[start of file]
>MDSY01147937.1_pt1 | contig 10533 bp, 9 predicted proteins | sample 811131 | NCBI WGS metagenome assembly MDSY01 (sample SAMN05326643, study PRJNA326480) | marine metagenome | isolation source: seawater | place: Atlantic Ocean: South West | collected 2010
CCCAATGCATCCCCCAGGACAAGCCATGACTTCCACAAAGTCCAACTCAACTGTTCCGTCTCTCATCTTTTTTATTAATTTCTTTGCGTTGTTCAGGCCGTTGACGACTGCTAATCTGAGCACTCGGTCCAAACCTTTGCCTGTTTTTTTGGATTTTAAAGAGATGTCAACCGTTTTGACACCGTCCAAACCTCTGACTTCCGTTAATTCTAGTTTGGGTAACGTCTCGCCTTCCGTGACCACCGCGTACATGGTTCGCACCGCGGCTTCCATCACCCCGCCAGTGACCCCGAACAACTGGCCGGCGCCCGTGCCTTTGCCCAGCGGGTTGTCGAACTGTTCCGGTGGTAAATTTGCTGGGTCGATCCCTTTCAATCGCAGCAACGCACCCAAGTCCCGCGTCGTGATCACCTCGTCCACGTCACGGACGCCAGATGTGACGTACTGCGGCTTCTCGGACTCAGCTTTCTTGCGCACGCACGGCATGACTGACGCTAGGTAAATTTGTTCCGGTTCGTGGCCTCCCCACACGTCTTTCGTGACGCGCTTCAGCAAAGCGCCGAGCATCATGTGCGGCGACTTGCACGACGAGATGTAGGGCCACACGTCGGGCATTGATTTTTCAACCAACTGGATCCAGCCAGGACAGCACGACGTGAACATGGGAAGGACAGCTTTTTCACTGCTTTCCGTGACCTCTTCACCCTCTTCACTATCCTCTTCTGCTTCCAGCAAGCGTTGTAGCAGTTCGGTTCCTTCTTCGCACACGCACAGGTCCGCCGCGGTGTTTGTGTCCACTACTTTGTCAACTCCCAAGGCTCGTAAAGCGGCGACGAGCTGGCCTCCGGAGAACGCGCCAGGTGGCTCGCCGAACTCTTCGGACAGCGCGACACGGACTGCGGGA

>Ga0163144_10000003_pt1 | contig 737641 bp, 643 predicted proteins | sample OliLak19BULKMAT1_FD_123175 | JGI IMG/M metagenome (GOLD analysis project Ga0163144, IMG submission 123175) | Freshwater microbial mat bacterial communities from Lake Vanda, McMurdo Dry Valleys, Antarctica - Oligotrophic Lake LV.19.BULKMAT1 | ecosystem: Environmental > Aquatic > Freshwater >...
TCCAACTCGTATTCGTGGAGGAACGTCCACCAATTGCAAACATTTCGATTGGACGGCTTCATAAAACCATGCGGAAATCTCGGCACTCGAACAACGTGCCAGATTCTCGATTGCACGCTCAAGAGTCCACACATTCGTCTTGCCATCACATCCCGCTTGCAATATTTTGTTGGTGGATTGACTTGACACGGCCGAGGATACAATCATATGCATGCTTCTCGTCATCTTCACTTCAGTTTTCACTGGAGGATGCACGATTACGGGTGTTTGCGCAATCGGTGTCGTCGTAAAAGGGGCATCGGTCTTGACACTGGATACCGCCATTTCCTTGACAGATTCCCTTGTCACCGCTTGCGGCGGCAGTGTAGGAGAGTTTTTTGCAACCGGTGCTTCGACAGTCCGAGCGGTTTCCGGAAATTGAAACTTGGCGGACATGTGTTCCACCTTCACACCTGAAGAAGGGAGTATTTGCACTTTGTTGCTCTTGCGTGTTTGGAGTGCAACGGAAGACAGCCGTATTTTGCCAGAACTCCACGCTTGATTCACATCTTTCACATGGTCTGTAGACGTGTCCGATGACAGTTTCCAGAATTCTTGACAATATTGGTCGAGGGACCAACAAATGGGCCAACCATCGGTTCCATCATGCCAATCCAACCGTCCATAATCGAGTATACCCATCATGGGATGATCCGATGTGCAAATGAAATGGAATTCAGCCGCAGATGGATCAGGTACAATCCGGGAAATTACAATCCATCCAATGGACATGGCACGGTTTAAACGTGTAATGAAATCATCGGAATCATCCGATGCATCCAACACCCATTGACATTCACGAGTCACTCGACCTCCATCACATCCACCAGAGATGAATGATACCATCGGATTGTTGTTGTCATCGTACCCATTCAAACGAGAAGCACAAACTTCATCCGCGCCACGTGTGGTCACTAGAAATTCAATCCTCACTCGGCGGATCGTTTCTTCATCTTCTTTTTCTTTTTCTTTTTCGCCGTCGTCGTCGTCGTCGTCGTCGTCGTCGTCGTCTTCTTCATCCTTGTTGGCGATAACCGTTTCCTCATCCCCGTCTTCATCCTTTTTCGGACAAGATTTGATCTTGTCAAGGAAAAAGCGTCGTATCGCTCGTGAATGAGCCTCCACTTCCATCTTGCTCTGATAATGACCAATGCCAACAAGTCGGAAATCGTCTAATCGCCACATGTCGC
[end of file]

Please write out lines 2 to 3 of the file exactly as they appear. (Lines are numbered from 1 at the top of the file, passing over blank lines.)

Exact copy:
CCCAATGCATCCCCCAGGACAAGCCATGACTTCCACAAAGTCCAACTCAACTGTTCCGTCTCTCATCTTTTTTATTAATTTCTTTGCGTTGTTCAGGCCGTTGACGACTGCTAATCTGAGCACTCGGTCCAAACCTTTGCCTGTTTTTTTGGATTTTAAAGAGATGTCAACCGTTTTGACACCGTCCAAACCTCTGACTTCCGTTAATTCTAGTTTGGGTAACGTCTCGCCTTCCGTGACCACCGCGTACATGGTTCGCACCGCGGCTTCCATCACCCCGCCAGTGACCCCGAACAACTGGCCGGCGCCCGTGCCTTTGCCCAGCGGGTTGTCGAACTGTTCCGGTGGTAAATTTGCTGGGTCGATCCCTTTCAATCGCAGCAACGCACCCAAGTCCCGCGTCGTGATCACCTCGTCCACGTCACGGACGCCAGATGTGACGTACTGCGGCTTCTCGGACTCAGCTTTCTTGCGCACGCACGGCATGACTGACGCTAGGTAAATTTGTTCCGGTTCGTGGCCTCCCCACACGTCTTTCGTGACGCGCTTCAGCAAAGCGCCGAGCATCATGTGCGGCGACTTGCACGACGAGATGTAGGGCCACACGTCGGGCATTGATTTTTCAACCAACTGGATCCAGCCAGGACAGCACGACGTGAACATGGGAAGGACAGCTTTTTCACTGCTTTCCGTGACCTCTTCACCCTCTTCACTATCCTCTTCTGCTTCCAGCAAGCGTTGTAGCAGTTCGGTTCCTTCTTCGCACACGCACAGGTCCGCCGCGGTGTTTGTGTCCACTACTTTGTCAACTCCCAAGGCTCGTAAAGCGGCGACGAGCTGGCCTCCGGAGAACGCGCCAGGTGGCTCGCCGAACTCTTCGGACAGCGCGACACGGACTGCGGGA

>Ga0163144_10000003_pt1 | contig 737641 bp, 643 predicted proteins | sample OliLak19BULKMAT1_FD_123175 | JGI IMG/M metagenome (GOLD analysis project Ga0163144, IMG submission 123175) | Freshwater microbial mat bacterial communities from Lake Vanda, McMurdo Dry Valleys, Antarctica - Oligotrophic Lake LV.19.BULKMAT1 | ecosystem: Environmental > Aquatic > Freshwater >...